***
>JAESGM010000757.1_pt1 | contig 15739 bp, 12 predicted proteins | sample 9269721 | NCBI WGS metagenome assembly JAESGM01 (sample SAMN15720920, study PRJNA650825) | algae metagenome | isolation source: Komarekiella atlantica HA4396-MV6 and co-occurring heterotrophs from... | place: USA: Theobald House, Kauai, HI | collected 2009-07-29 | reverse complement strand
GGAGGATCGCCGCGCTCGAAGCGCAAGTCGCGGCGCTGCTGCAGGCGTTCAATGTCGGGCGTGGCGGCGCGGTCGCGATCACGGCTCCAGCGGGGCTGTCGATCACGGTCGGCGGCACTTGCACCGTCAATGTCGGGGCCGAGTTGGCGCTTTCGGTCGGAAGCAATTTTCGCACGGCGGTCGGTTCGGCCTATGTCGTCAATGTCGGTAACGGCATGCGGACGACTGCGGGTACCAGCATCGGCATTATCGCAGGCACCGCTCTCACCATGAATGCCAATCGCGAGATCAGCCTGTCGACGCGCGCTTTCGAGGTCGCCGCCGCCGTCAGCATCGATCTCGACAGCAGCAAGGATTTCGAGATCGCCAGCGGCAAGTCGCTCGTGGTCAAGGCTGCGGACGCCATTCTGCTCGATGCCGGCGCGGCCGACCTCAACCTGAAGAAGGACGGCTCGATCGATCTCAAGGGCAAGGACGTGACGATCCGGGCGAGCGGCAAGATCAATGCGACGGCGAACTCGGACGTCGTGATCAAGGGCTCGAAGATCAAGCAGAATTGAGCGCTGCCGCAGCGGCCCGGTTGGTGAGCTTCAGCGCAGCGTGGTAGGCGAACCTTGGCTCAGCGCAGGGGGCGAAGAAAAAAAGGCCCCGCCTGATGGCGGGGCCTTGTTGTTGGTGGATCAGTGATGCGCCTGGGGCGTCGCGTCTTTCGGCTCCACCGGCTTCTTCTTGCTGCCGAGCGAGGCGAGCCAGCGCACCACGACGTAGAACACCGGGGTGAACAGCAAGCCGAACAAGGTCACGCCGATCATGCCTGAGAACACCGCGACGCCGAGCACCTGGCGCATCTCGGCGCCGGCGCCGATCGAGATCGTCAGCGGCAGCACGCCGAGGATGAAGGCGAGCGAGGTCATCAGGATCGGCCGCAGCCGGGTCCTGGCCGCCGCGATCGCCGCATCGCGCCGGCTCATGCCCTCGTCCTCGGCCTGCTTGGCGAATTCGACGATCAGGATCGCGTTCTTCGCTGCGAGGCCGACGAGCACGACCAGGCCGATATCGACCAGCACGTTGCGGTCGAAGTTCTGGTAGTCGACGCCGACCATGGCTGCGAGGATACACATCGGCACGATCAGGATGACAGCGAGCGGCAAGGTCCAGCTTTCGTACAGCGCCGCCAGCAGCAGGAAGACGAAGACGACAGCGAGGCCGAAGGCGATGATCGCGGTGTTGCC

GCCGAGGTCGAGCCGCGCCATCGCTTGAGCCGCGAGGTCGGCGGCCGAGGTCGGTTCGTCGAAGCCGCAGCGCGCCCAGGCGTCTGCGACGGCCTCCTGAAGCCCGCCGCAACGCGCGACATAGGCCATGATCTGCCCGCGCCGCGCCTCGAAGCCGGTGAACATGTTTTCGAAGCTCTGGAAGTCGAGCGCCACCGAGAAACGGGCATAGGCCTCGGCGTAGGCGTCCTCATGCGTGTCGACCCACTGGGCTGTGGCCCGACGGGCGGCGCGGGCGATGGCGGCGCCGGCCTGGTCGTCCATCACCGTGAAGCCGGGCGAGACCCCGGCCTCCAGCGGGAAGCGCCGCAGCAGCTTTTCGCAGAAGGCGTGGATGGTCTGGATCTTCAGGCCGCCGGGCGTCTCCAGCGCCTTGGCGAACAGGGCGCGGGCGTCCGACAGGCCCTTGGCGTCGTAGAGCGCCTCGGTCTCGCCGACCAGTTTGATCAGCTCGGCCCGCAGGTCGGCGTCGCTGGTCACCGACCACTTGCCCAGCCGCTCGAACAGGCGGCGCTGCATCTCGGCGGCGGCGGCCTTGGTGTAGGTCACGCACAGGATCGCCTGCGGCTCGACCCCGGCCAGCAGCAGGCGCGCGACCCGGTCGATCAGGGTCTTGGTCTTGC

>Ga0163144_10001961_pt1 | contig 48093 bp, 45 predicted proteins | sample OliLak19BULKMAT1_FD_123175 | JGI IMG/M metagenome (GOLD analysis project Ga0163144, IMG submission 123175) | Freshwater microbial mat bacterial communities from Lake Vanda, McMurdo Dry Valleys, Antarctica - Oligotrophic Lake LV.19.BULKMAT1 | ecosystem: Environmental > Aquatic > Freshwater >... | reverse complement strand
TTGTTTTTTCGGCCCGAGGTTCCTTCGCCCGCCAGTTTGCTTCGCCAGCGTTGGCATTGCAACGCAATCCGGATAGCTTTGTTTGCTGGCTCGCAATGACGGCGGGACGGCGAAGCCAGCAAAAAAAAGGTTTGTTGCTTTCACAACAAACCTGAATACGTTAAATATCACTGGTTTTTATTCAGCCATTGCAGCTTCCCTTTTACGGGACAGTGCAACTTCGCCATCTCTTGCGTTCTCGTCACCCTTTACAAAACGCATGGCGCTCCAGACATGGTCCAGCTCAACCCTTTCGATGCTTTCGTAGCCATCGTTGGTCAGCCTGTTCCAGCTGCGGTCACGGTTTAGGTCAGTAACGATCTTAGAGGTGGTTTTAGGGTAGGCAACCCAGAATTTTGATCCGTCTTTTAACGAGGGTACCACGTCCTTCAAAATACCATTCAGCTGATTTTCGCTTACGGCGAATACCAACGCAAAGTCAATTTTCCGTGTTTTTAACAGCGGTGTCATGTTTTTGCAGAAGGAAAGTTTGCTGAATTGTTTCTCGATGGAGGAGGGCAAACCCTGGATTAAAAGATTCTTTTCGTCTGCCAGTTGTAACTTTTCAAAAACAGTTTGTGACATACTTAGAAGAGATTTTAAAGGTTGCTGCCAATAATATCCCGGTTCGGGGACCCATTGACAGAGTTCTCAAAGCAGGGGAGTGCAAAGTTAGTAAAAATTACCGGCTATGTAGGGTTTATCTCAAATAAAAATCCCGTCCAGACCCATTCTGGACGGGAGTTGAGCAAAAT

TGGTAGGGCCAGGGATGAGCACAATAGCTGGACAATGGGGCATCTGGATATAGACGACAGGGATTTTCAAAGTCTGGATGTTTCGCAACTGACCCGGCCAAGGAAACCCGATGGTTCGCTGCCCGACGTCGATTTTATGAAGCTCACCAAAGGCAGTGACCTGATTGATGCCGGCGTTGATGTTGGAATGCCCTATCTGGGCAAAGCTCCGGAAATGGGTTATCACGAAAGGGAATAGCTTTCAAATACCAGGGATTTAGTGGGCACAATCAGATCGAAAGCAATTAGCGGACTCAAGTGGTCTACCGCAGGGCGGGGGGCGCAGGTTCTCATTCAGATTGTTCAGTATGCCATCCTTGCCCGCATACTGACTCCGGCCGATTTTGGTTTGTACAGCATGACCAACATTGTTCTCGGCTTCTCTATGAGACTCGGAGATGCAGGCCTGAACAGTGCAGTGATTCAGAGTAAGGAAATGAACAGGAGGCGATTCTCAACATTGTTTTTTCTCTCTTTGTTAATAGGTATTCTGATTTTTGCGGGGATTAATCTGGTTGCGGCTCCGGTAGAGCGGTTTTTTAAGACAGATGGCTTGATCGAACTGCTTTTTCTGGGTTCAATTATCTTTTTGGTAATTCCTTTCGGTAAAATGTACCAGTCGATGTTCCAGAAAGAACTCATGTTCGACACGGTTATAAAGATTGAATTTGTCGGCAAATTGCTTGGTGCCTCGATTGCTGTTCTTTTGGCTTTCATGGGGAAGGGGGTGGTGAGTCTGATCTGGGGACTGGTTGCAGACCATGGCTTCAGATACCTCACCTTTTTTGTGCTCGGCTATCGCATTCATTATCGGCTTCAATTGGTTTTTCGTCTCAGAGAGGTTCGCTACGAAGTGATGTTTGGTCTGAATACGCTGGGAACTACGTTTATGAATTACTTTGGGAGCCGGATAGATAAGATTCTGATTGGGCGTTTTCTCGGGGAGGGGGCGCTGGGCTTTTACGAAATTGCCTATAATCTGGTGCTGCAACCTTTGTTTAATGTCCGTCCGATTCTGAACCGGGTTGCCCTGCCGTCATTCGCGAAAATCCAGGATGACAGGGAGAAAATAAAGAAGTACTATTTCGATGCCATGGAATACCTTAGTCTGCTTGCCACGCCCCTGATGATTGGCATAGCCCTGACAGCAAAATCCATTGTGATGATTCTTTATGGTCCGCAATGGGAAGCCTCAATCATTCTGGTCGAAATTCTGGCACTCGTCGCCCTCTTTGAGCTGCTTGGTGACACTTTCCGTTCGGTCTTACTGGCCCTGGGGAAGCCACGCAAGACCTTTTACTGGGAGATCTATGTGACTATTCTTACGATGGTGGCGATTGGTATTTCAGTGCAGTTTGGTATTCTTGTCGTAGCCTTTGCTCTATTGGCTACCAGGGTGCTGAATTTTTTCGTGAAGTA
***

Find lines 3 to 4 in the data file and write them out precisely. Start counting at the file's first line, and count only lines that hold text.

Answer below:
GCCGAGGTCGAGCCGCGCCATCGCTTGAGCCGCGAGGTCGGCGGCCGAGGTCGGTTCGTCGAAGCCGCAGCGCGCCCAGGCGTCTGCGACGGCCTCCTGAAGCCCGCCGCAACGCGCGACATAGGCCATGATCTGCCCGCGCCGCGCCTCGAAGCCGGTGAACATGTTTTCGAAGCTCTGGAAGTCGAGCGCCACCGAGAAACGGGCATAGGCCTCGGCGTAGGCGTCCTCATGCGTGTCGACCCACTGGGCTGTGGCCCGACGGGCGGCGCGGGCGATGGCGGCGCCGGCCTGGTCGTCCATCACCGTGAAGCCGGGCGAGACCCCGGCCTCCAGCGGGAAGCGCCGCAGCAGCTTTTCGCAGAAGGCGTGGATGGTCTGGATCTTCAGGCCGCCGGGCGTCTCCAGCGCCTTGGCGAACAGGGCGCGGGCGTCCGACAGGCCCTTGGCGTCGTAGAGCGCCTCGGTCTCGCCGACCAGTTTGATCAGCTCGGCCCGCAGGTCGGCGTCGCTGGTCACCGACCACTTGCCCAGCCGCTCGAACAGGCGGCGCTGCATCTCGGCGGCGGCGGCCTTGGTGTAGGTCACGCACAGGATCGCCTGCGGCTCGACCCCGGCCAGCAGCAGGCGCGCGACCCGGTCGATCAGGGTCTTGGTCTTGC

>Ga0163144_10001961_pt1 | contig 48093 bp, 45 predicted proteins | sample OliLak19BULKMAT1_FD_123175 | JGI IMG/M metagenome (GOLD analysis project Ga0163144, IMG submission 123175) | Freshwater microbial mat bacterial communities from Lake Vanda, McMurdo Dry Valleys, Antarctica - Oligotrophic Lake LV.19.BULKMAT1 | ecosystem: Environmental > Aquatic > Freshwater >... | reverse complement strand